A growing number of businesses use crowdsourcing—that is, they outsource tasks to people outside the organization1—in a way that harnesses the capabilities and knowledge of external individuals on a mass scale to create innovative solutions. This article describes how Goldcorp, Incorporated, an international gold-mining company on the brink of collapse, used crowdsourcing via the Internet to turn its business around. The article then explores some challenges and successes behind crowdsourcing initiatives and offers crowdsourcing as an approach with applicability for the Intelligence Community (IC).
In Wikinomics, Don Tapscott, a Canadian business executive and one of Thinkers50’s most influential management thinkers, works with coauthor Anthony D. Williams to describe how Goldcorp turned its struggling 1950s gold-mining company into a multimillion dollar success.2 Headquartered in Vancouver, British Columbia, Goldcorp employs 14,000 people who operate 10 mines in Canada, the United States, Mexico, and Central and South America. In the 1990s, the company was struggling with high production costs, debt, and strikes. The new chief executive officer, Rob McEwen, was new to the gold-mining business, serving previously as a young mutual fund manager at Merrill Lynch.3 Goldcorp analysts projected the death of a 50-year-old mine in Red Lake, Ontario. Without discovery of new gold deposits, the company seemed likely to go down with it.
McEwen held an emergency meeting with his geologists and made the decision to send them with $10 million to find gold on the Red Lake property. Weeks later, the geologists returned with good news. They had discovered gold deposits; however, they were unable to estimate the value and determine the exact location of the gold. During a Massachusetts Institute of Technology conference in 1999, McEwen listened intently to a presentation on the production of the Linux computer operating system using volunteer software developers to “crowdsource” its development over the Internet. The company’s chief architect and software engineer, Linus Torvalds, disclosed the company’s software code publically so anonymous developers could review it and make improvements. McEwen wondered if he could use the same model with the gold mine.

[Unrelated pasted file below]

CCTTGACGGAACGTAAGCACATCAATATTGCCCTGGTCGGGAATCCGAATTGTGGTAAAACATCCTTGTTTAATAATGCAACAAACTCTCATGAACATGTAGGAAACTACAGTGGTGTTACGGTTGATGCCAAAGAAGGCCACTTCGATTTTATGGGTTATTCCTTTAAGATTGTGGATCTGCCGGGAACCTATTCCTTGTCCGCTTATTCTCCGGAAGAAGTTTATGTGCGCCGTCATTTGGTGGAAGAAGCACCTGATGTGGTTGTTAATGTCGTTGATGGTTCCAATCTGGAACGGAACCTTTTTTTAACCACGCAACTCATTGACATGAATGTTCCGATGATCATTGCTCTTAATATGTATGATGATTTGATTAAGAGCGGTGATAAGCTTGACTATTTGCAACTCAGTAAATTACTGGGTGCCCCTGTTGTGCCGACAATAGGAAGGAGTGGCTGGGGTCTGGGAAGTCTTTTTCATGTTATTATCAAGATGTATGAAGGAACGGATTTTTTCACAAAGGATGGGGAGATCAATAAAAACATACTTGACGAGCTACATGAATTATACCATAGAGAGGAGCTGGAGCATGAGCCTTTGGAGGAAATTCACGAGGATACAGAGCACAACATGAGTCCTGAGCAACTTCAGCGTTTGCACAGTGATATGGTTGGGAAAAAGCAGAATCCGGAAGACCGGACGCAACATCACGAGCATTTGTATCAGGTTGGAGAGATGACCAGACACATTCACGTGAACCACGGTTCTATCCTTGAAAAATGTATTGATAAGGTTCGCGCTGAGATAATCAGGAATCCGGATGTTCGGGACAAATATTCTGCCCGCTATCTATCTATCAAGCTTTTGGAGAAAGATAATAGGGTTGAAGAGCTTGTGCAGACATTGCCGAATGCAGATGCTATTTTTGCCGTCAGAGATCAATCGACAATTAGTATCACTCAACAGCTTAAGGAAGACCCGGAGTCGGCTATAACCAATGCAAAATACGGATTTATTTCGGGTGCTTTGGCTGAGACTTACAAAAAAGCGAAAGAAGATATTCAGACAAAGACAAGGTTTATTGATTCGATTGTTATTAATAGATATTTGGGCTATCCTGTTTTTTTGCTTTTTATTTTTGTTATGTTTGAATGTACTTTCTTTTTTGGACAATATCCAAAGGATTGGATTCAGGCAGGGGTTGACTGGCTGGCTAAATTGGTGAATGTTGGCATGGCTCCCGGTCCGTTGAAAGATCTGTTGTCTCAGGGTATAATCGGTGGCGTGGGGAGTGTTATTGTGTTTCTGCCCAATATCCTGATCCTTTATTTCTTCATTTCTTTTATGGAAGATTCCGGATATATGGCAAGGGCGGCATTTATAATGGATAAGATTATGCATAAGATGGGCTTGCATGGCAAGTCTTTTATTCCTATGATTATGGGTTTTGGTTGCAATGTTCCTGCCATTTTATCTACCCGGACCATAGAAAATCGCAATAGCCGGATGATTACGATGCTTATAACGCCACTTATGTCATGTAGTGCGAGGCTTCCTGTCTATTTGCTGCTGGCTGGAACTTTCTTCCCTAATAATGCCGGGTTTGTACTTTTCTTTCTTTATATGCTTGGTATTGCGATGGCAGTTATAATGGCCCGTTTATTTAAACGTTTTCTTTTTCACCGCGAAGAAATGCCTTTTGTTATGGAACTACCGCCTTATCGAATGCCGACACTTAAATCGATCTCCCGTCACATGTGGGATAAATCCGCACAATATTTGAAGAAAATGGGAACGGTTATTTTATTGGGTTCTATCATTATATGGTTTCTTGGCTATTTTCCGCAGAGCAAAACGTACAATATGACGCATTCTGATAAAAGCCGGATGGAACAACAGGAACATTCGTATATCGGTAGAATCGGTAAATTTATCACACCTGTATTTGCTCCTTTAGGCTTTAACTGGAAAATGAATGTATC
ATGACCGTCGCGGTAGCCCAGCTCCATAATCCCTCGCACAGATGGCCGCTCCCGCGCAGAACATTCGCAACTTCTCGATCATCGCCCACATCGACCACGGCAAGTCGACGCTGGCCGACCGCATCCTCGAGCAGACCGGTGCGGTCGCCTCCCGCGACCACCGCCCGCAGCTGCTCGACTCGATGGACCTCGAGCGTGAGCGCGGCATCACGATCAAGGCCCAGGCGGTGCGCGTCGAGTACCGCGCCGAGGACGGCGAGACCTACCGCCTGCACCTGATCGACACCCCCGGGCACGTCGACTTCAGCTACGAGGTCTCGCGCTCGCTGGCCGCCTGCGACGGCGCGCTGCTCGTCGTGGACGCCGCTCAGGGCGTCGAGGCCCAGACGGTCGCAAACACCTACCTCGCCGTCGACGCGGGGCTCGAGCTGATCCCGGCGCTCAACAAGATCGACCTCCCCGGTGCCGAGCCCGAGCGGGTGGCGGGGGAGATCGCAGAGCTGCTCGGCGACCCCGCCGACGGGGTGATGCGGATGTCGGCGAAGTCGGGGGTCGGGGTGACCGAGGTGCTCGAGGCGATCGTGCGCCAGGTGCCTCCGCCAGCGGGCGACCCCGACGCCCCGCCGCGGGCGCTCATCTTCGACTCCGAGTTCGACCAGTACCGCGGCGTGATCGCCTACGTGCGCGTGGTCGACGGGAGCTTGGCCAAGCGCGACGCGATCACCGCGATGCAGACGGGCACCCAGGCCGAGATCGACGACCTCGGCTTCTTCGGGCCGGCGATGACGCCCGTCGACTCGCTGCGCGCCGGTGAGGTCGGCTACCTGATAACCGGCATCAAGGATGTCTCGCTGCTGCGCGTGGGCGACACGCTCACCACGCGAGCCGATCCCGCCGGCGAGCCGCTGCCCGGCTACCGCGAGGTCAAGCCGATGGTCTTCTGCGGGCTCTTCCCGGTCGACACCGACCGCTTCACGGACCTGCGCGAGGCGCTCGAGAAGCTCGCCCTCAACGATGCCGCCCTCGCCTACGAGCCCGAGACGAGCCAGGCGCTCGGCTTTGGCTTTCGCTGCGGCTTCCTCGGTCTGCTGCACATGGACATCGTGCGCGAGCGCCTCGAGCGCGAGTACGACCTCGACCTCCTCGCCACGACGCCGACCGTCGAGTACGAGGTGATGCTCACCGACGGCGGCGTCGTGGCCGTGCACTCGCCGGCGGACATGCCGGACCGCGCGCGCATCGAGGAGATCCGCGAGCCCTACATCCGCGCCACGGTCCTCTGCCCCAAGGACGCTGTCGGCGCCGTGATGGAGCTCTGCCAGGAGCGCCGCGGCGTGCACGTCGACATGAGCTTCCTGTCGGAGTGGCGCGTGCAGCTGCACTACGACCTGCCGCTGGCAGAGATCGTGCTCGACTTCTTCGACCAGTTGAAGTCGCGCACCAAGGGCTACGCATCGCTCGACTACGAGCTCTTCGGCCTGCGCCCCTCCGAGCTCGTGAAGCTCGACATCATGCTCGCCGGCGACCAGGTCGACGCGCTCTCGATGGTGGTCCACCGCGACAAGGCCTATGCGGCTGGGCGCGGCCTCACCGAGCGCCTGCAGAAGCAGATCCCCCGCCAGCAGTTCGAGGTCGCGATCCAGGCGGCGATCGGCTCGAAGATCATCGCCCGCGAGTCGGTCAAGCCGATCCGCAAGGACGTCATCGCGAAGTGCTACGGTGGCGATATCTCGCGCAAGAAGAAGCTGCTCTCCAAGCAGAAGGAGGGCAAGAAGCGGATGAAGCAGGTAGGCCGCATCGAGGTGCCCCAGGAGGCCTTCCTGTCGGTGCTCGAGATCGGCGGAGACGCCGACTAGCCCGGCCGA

President Obama departs evening campaign rally in Dubuque, Iowa, November 3, 2012
The White House (Pete Souza)
Back at Goldcorp, McEwen pitched his idea to take “all of our geology, all the data we have that goes back to 1948, and put it into a file and share it with the world . . . [and] ask the world to tell us where we’re going to find the next six million ounces of gold.”4 He experienced some resistance. For example, the information that McEwen wanted to make public was proprietary. A mining company had never made this information public before.5 Second, the geologists were concerned how the message would reflect on their reputations, which essentially told everyone—including their competitors—that they were unable to find the gold. Nevertheless, McEwen prevailed, and in March 2000 he launched the “Goldcorp Challenge,” the world’s first Internet gold rush.6
The idea was simple. The company posted its entire repository of information on the 55,000-acre Red Lake property on its Web site and offered $575,000 to participants with the best methods and estimates. More than 1,000 participants from 50 countries registered for the challenge with submissions coming from graduate students, consultants, mathematicians, physicists, and military officers. “There were capabilities I had never seen before in the industry,” stated McEwen. Contestants identified 110 potential sites, half of which were new to the company, and 80 percent of them yielded substantial quantities of gold, eventually totaling 8 million ounces. The company estimates that the challenge saved 3 years of exploration time, and in 2001 revenues increased 170 percent, cash flow grew 1,180 percent, and profits soared from $2 million to $52 million.7
The company awarded the top four “virtual explorers” a shared prize of $325,000, and 25 semifinalists prizes totaled $250,000.8 As Wikinomics ends its story about Goldcorp:
McEwen . . . realized the uniquely qualified minds to make new discoveries were probably outside the boundaries of his organization, and by sharing some intellectual property he could harness the power of collective genius and capability. In doing so he stumbled successfully into the future of innovation, business, and how wealth and just about everything else will be created. Welcome to the new world of wikinomics where collaboration on a mass scale is set to change every institution in society.9
Like Goldcorp, the Intelligence Community could embrace crowdsourcing to tap into the knowledge and expertise outside of its boundaries when appropriate. To explore this possibility, we need to understand how crowdsourcing works and its benefits and risks.